|Doors to the Ferry Building's dock were blown off |
their hinges by Sandy's powerful surges.
Lesser known to the public is the building's multipurpose space, which hosts SEI's professional development seminars for educators. Teachers learn more about the historic and current day immigration experience, as well as methods for bringing Ellis Island to life in their own classrooms. Participants also have the opportunity to tour the main museum and hospital buildings, experiences that help them provide a richer perspective to their students. In many cases, teachers even return with their classes for additional, age-appropriate lessons about various immigration issues.
|Ellis Island's Ferry Building classroom took a big hit, too,|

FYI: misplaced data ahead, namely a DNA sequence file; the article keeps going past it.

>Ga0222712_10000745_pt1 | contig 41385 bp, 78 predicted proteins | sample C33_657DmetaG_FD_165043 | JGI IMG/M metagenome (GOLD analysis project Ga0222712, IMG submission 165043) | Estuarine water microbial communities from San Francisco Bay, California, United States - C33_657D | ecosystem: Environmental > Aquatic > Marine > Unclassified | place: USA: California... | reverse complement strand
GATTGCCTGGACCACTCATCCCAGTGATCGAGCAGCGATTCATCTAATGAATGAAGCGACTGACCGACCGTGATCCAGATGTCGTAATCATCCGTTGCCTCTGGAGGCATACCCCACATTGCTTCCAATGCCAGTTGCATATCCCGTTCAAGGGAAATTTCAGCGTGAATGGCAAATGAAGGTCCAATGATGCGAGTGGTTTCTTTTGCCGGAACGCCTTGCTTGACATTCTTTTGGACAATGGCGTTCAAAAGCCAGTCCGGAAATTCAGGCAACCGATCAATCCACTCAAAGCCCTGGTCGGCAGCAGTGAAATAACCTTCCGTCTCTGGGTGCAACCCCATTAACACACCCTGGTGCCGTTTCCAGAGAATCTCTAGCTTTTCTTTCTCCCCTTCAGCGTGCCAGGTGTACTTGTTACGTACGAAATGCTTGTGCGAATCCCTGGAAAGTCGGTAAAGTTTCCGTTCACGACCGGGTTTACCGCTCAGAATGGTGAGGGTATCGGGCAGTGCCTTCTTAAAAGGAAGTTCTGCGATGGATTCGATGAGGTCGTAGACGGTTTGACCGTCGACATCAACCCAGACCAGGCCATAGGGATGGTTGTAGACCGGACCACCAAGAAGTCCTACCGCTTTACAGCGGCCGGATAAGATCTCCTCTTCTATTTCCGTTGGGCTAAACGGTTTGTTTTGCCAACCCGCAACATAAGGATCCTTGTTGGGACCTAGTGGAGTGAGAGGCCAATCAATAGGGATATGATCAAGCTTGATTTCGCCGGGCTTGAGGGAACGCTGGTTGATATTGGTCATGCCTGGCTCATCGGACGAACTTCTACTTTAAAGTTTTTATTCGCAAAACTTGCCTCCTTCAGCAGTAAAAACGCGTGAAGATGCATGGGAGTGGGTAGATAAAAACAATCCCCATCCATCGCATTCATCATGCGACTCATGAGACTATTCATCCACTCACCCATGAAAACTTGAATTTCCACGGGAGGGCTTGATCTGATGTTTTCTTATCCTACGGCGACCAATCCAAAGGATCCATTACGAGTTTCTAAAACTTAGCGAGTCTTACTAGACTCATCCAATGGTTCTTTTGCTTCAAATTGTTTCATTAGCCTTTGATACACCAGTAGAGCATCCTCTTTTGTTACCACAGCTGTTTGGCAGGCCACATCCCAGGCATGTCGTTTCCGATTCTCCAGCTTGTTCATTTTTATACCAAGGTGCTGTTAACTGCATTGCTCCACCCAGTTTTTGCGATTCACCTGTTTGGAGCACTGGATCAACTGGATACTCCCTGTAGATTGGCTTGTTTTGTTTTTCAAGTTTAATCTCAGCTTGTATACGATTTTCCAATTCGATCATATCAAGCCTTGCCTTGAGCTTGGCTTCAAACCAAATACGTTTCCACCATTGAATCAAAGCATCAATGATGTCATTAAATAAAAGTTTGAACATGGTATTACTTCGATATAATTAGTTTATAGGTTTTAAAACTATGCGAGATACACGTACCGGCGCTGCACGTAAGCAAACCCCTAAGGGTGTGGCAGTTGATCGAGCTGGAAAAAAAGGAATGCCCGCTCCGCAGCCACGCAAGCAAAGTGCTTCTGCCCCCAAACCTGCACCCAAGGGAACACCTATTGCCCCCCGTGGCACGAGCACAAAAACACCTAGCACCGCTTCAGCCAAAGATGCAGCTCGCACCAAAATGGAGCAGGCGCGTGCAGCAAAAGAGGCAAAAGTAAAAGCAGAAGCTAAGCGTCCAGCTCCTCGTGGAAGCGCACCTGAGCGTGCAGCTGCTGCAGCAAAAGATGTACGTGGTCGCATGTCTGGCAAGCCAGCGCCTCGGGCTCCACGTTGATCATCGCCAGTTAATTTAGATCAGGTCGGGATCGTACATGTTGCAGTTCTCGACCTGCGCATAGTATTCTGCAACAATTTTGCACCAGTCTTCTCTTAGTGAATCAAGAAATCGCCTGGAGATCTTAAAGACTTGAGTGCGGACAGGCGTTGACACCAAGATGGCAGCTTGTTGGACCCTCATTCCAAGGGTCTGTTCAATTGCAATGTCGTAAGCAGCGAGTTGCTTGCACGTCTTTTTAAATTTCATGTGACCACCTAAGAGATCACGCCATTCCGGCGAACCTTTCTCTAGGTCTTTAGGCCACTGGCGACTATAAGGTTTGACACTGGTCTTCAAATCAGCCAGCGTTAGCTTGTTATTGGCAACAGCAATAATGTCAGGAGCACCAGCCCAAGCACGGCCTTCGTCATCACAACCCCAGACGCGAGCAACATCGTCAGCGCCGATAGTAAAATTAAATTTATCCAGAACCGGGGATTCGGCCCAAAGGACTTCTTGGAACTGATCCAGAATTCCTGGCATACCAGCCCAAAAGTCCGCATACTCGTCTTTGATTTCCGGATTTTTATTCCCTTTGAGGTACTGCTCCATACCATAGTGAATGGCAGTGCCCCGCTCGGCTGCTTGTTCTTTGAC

leaving unsalvageable equipment and learning materials.
As a temporary measure, the organization is working to bring its seminars into classrooms in the New York/New Jersey area, so students will get at least partial benefit from learning about facets of Ellis Island. Still, SEI will take a financial hit from the situation, only broadening the harsh impact of the storm.
Ellis has a lengthy history of ups and downs, from its heyday in the early 20th century to the abandonment in mid century and the restoration of the iconic main building in the 1980s. I have every faith that it'll come back stronger than ever, but right now, the fate of the south side is still very much in question. If you'd like to help Save Ellis Island stay the course and continue its work, visit their website to learn about various donation opportunities, as well as their educational offerings. Ellis Island is an irreplaceable part of the story of America, and its New Jersey connection - the hospital - must continue to be told.